Swing is a rhythmic feel that is based on the subdivided triplet group for a beat of music, often called a shuffle rhythm (see Shuffle, (p. 101)). At moderate tempos, these shuffling patterns have been called swung eighth notes and are most evident in jazz and blues melodies and boogie rhythm figures.

    Technical Stuff: Swing is a rhythmic feel that is based on the subdivided triplet group for a beat of music, often called shuffle rhythm. At moderate tempos, there shuffling patterns have been called swung eighth notes and are most evident in jazz and blues melodies and boogie rhythm figures.

    The swing rhythm is most often indicated in modern music notation as two even eighth notes, an equal sign, and the long-short pattern of a subdivided triplet. Each pattern applies to one beat of music. At slower tempos, sixteenth notes become the basic unit of time.

    At the beginning of a piece of blues, rock, country, or pop music in swing feel, the directions usually include the tempo and feel, as well as the appropriate symbols. For example, the words "Medium Shuffle" and the metronome mark are included at the top of the music, with the swing symbols in parenthesis. In many jazz scores, the swing rhythm symbols are omitted (the experienced player already knows how to interpret the swung eighth notes) and only the words "Medium Swing" are needed to designate feel. Swing and shuffle are generally interchangeable to the performer of a swing rhythm.

    To jazz historians, swing bridges the gap between classic jazz of the twenties and the modern jazz styles of bebop and cool jazz. Yet swing was certainly not confined to jazz genres. Swing manifested itself in country form as western swing, a highly influential subgenre. At the dawn of rock ‘n’ roll, rockabilly regularly employed many stylistic elements of swing music.

    Stuff Good Guitar Players Should Know. P 113


    Wolf Marshall - Lecturer , Jazz performance, guitar, B.A. Music, Wolf Marshall is internationally acclaimed as both a guitarist and educator. Through his many products and publications, Marshall has gained a worldwide following and has been listened to on his recordings by legions of aspiring fretboard enthusiasts.
    Wolf is a highly respected music author, contributing long-running articles and columns to Guitar World, Guitar for the Practicing Musician (Guitar), Guitar School, Vintage Guitarand Jazz Improv since 1984. Wolf also created, served as editor-in-chief, and, for three years, managed the content of Wolf Marshall’s GuitarOne, a major music magazine which embodies Wolfe's personal approach to the instrument.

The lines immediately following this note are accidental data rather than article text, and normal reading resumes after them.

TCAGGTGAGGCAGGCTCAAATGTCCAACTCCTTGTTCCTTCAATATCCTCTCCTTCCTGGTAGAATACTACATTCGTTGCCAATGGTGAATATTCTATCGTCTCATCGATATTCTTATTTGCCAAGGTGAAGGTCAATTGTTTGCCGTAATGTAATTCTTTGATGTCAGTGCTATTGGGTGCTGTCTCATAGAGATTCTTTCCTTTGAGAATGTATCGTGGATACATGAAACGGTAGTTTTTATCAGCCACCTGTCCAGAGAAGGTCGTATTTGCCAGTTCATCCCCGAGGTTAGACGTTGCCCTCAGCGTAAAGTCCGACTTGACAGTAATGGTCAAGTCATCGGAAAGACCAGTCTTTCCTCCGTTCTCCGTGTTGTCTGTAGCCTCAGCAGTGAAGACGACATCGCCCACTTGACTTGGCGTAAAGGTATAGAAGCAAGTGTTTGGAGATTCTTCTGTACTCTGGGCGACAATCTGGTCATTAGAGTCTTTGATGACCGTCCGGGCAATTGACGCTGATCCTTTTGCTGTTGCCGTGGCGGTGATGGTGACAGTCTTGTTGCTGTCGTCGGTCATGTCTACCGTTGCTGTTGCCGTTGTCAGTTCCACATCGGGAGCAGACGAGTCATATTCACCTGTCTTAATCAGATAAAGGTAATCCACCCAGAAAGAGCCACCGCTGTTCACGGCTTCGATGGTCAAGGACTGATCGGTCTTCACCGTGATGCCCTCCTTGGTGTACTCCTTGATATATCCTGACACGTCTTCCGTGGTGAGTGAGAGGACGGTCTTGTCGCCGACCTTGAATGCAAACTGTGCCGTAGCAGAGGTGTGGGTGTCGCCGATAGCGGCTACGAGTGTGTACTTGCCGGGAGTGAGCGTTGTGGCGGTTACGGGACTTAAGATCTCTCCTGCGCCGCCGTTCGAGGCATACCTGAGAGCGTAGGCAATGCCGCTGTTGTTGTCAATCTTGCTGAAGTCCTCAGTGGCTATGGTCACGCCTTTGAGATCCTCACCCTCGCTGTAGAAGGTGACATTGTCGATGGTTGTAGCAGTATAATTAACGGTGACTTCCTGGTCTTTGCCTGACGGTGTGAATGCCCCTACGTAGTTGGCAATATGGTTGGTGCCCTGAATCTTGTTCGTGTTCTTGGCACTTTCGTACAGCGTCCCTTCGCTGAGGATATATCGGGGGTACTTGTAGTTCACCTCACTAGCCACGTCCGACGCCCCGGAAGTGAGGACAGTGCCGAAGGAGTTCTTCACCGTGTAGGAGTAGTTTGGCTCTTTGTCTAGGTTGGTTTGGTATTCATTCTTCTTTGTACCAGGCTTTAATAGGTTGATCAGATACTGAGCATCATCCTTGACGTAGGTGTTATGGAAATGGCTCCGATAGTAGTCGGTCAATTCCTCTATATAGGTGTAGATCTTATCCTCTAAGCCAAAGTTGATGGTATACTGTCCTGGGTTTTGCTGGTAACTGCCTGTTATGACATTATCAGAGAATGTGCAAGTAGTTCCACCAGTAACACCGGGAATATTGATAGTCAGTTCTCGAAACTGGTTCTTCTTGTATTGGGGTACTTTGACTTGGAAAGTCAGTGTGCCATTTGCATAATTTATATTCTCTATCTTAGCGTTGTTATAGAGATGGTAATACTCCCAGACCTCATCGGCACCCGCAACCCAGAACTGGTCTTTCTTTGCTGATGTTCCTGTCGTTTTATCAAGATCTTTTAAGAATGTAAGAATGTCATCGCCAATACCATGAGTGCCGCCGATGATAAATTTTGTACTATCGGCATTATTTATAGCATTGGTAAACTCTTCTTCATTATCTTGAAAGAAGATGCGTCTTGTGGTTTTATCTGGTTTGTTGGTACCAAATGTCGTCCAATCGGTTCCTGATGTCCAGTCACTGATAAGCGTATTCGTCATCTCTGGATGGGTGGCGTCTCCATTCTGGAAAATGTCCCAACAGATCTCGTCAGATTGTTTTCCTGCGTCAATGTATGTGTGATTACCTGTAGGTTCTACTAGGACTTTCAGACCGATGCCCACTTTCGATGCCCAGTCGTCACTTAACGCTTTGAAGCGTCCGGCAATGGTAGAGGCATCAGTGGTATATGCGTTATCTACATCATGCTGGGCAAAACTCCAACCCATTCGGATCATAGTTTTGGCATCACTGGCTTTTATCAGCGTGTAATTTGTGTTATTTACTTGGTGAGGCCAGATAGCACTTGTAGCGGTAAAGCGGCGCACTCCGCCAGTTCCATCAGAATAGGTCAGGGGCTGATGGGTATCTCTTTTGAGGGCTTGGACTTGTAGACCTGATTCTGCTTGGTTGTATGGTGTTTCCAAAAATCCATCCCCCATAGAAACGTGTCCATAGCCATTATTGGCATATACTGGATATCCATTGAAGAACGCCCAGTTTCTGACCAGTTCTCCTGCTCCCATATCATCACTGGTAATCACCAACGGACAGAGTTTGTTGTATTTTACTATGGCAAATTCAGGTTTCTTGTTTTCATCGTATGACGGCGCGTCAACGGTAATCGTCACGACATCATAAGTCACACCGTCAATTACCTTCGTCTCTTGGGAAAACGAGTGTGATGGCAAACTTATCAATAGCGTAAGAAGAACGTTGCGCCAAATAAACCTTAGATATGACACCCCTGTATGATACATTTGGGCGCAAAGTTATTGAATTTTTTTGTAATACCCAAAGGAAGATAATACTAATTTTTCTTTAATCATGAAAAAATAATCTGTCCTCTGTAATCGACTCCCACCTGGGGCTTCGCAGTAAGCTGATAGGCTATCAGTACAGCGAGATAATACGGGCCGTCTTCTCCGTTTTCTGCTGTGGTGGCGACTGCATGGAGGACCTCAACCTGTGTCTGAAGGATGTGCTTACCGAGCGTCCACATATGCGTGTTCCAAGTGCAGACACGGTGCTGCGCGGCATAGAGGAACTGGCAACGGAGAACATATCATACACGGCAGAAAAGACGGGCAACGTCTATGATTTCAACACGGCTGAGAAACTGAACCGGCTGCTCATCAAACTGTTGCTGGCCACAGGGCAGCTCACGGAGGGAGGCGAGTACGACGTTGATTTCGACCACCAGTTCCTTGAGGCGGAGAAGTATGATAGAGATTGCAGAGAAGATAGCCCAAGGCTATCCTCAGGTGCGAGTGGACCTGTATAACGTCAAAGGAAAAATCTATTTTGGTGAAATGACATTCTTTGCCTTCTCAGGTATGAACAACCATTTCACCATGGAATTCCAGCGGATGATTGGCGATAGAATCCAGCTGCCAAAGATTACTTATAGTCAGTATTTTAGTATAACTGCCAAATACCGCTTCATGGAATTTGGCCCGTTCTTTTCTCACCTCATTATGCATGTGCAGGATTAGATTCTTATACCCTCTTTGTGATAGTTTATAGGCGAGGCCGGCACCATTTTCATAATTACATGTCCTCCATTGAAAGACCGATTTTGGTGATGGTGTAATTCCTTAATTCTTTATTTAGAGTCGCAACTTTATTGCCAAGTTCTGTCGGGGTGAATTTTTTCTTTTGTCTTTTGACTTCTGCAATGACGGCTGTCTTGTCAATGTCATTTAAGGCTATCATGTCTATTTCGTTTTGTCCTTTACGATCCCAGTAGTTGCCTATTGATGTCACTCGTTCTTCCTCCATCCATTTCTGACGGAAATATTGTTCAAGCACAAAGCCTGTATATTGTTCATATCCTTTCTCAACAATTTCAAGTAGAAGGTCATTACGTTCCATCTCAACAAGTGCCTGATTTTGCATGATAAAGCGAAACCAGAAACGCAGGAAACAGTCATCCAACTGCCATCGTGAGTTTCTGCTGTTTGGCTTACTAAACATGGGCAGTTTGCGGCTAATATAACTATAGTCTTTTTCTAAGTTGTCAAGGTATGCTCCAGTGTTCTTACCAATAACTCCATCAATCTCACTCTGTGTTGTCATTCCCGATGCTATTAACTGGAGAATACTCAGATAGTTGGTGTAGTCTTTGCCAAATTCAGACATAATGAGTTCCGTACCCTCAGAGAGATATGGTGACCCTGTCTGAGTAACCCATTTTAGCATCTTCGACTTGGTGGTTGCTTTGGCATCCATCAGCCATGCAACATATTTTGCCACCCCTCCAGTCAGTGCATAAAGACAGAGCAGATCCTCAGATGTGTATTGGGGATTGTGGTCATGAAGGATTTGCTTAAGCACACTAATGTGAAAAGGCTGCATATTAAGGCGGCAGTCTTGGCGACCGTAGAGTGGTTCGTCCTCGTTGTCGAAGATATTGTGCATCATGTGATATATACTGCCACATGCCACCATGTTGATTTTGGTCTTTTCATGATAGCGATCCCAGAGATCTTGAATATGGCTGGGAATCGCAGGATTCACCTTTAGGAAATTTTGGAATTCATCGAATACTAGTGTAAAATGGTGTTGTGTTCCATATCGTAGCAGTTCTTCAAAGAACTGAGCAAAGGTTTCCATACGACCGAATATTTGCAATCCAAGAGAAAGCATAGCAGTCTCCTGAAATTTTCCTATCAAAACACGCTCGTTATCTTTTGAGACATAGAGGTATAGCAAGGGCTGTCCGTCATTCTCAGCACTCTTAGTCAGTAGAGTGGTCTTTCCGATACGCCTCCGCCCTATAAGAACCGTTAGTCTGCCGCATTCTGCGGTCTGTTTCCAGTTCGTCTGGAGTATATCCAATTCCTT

http://www.ethnomusic.ucla.edu/inde...&id=1120:wolf-marshall-bio&catid=7&Itemid=226
    UCLA Herbert Alpert School of Music, Department of Ethnomusicology


    There are some things in there I would like to highlight, but I'll trust that those of you who are really interested will notice them.
     
  17. Generalist

    Generalist Active Member

    I agree.
     
  18. Siggav

    Siggav Active Member

    I went back there and realised that if you select "sidebar" from the menu view thing you'll get the side bar with a list of the archives on the left hand side

    Can also do it by going directly to the URL like this:

    myjazzcanbeatupyourjazz blogspot co uk/?view=sidebar
     
  19. Steve Pastor

    Steve Pastor Moderator Staff Member

    Last edited by a moderator: Jan 20, 2017
  20. leee

    leee Well-Known Member

    I can hear the swung rhythm in here where the drummer plays a pattern both straight and then swung at slow speed (and the swung rhythm sounds very odd and awkward, maybe because of that very slowness?):




    But I can't hear it in, for instance, the Elvis Youtube on the previous page -- possibly because of the tempo, possibly because I don't really have a handle on hearing the rhythm on non-drum instruments.

    Which is a roundabout way of prefacing what I want to ask: does '60s girl group music swing? I'm thinking particularly of The Supremes' "When The Lovelight Starts Shining Through His Eyes" (the beat sounds straight during the intro and the choruses, but there's something about the verses that doesn't sound so straight?), but wouldn't mind assessments of any of the vintage groups (the Ronettes, the Shangri La's, the Crystals, etc.) or even retro acts (the Pipettes here and here?).
     

Share This Page